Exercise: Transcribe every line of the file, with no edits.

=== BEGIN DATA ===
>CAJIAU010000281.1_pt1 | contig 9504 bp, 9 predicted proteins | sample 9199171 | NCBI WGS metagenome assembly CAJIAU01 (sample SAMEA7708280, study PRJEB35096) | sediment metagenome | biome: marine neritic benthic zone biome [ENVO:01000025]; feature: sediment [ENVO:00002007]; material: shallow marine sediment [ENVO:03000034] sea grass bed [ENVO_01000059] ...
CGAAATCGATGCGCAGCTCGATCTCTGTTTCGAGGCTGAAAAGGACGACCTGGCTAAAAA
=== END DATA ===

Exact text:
>CAJIAU010000281.1_pt1 | contig 9504 bp, 9 predicted proteins | sample 9199171 | NCBI WGS metagenome assembly CAJIAU01 (sample SAMEA7708280, study PRJEB35096) | sediment metagenome | biome: marine neritic benthic zone biome [ENVO:01000025]; feature: sediment [ENVO:00002007]; material: shallow marine sediment [ENVO:03000034] sea grass bed [ENVO_01000059] ...
CGAAATCGATGCGCAGCTCGATCTCTGTTTCGAGGCTGAAAAGGACGACCTGGCTAAAAA